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docker-compose Env Vars & Symfony

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Thanks to our docker-compose.yaml file and the docker-compose up command, we started a MySQL container in Docker. You can prove it by running:

docker-compose ps

Yep! Port 3306 of the container is being exposed to my host machine on port 32776, which is a random port that will change each time we run docker-compose up.

Configure DATABASE_URL Manually?

Whether you followed me through the Docker setup... or decided to install MySQL on your own, we're now at the same point: we need to update the DATABASE_URL environment variable to point to the database.

Normally I would copy DATABASE_URL, go into .env.local, paste, and update it to whatever my local settings are, like root user, no password and a creative database.


But... I'm not going to do that. Why? Because the DATABASE_URL environment variable is already configured correctly!

Let me show you. When we started our app, we used the Symfony binary to create a local web server. I'll run:

symfony server:stop

to stop it... just so I can show you the command we used. It was:

symfony serve -d


If you're using Ubuntu and running Docker in "root" mode, then you will need to run sudo symfony serve -d for Symfony to see the Docker environment variables. Later, when we use things like symfony console, you will also need to use sudo. Note that this may cause some cache file ownership issues in your Symfony app while developing. Ok, have fun!

That started a web server at localhost:8000. So: what we're seeing in the browser is being served by the symfony binary.

Well... surprise! The Symfony binary has special integration with Docker! It detects that we have a docker-compose.yaml file in this project, loops over all of the running services, reads their config and exposes real environment variables to our app with the connection details for each one.

For example, because this service is called database - we technically could have called it anything - the Symfony binary is already exposing an environment variable called DATABASE_URL: the exact environment variable that Doctrine is looking for.

Dumping the Environment Variable

I'll show you exactly what I mean. First, go back to your browser, watch the bottom right of the web debug toolbar, and refresh. Ah! The little "Server" icon turned green! This is info about the Symfony web server... and now it says "Env Vars from Docker".

Back at your editor, open up public/index.php: the front controller for our project. We normally don't need to mess with this file... but let's temporarily hack in some code. After the autoload line, add dd($_SERVER).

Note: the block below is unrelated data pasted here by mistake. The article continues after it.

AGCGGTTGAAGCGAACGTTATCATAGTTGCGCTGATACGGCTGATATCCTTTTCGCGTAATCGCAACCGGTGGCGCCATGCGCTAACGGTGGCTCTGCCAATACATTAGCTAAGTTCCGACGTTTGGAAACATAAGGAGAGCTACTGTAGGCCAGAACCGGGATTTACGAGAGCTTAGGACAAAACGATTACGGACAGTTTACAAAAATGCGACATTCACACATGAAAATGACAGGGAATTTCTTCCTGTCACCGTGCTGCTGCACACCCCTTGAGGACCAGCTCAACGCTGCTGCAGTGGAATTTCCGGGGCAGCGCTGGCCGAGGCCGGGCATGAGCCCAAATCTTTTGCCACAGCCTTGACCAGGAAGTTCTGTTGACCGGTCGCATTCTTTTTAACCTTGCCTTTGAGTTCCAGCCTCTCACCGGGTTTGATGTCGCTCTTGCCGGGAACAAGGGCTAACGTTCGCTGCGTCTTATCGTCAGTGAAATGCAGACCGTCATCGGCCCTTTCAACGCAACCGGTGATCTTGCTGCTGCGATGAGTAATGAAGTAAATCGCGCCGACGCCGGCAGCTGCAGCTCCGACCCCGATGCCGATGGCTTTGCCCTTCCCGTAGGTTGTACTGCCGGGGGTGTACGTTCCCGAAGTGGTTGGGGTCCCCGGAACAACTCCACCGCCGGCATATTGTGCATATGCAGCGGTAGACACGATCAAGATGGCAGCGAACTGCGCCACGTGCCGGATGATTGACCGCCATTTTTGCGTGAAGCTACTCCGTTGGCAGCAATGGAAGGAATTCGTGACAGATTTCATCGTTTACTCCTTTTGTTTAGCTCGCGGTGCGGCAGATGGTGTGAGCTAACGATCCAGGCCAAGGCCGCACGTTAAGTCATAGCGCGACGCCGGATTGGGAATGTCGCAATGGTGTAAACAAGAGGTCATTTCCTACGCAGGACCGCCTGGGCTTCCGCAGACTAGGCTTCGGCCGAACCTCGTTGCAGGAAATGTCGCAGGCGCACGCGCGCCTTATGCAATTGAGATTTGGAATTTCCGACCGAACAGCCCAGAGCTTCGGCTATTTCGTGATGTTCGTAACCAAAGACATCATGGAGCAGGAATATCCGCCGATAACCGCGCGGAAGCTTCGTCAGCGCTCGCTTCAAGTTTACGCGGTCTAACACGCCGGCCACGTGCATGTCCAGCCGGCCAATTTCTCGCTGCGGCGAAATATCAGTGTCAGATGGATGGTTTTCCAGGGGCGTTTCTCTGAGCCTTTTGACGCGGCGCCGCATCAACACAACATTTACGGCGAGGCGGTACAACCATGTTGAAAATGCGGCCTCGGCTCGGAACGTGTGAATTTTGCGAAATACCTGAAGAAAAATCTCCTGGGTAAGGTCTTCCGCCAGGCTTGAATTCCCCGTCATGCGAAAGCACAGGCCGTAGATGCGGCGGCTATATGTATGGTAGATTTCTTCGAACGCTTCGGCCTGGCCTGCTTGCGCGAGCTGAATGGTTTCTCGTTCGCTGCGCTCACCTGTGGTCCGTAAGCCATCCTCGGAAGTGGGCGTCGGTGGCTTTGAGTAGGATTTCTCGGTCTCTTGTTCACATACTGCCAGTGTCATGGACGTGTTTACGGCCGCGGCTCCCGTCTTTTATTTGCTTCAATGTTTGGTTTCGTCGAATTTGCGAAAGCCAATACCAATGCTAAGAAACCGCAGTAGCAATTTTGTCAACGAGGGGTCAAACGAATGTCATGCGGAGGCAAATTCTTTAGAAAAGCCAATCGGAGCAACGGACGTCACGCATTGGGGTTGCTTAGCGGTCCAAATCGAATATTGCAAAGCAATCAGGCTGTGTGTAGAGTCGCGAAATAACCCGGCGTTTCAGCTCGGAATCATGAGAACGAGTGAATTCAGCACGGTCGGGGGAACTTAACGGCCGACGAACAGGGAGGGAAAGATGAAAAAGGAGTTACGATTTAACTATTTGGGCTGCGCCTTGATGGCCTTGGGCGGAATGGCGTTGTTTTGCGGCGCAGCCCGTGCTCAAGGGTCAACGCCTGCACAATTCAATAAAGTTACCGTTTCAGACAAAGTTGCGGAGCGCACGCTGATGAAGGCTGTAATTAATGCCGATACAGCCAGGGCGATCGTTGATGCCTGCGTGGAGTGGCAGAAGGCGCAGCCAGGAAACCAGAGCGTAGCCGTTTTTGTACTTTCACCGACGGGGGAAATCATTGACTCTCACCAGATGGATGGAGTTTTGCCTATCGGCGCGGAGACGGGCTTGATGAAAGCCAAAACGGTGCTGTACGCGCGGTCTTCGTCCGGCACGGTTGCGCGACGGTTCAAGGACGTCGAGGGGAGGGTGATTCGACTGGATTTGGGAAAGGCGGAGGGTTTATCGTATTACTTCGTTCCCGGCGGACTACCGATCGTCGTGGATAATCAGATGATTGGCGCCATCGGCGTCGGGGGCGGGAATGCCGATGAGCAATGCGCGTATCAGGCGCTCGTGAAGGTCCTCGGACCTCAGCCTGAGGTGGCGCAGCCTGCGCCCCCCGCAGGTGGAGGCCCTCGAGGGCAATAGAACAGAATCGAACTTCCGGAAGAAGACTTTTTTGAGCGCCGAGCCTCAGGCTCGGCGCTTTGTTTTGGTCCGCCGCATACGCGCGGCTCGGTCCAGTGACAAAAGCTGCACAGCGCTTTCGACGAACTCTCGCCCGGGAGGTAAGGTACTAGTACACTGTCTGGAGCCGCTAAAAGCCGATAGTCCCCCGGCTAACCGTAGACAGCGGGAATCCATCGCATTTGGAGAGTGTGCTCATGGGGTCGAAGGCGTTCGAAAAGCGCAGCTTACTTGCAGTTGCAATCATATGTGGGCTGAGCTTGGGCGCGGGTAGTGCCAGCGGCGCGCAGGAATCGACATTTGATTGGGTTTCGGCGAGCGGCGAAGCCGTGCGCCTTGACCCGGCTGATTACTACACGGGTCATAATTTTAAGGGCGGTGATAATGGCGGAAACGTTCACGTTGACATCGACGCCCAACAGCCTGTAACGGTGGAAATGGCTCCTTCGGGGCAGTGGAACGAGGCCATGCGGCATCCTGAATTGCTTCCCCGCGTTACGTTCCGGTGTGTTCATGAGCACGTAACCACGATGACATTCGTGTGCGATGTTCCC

33 lines | public/index.php
// ... lines 1 - 7
require dirname(__DIR__).'/vendor/autoload.php';
(new Dotenv())->bootEnv(dirname(__DIR__).'/.env');
// ... lines 13 - 33

The $_SERVER global variable holds a lot of things including any real environment variables that are passed to PHP. Back at the browser, refresh and search for "database". Check it out! A DATABASE_URL environment variable!

That is being set by the Symfony binary, which is reading the info dynamically from Docker. It has all the correct info including port 32776.

When a real environment variable exists, it overrides the value that you have in .env or .env.local. In other words, as soon as we run docker-compose up, our app has access to a DATABASE_URL environment variable that points to the Docker container. We don't need to configure anything!

Seeing the Environment Variables

Back in index.php, remove the dd() line.

31 lines | public/index.php
// ... lines 1 - 7
require dirname(__DIR__).'/vendor/autoload.php';
(new Dotenv())->bootEnv(dirname(__DIR__).'/.env');
// ... lines 11 - 31

Another way to see what environment variables the Symfony binary is exporting to our app is by running:

symfony var:export --multiline

And... yes! This has DATABASE_URL and some other DATABASE variables that you can use for each part... if you need to. If we added a second service to docker-compose - like a Redis container - then that would show up here too.

The big picture is this: all we need to do is run docker-compose up -d and our Symfony app is immediately setup to talk to the database. I love that.

But... we can't really do anything yet... because the MySQL instance is empty! Next, let's create our database and make sure that Doctrine knows exactly which version of MySQL we're using.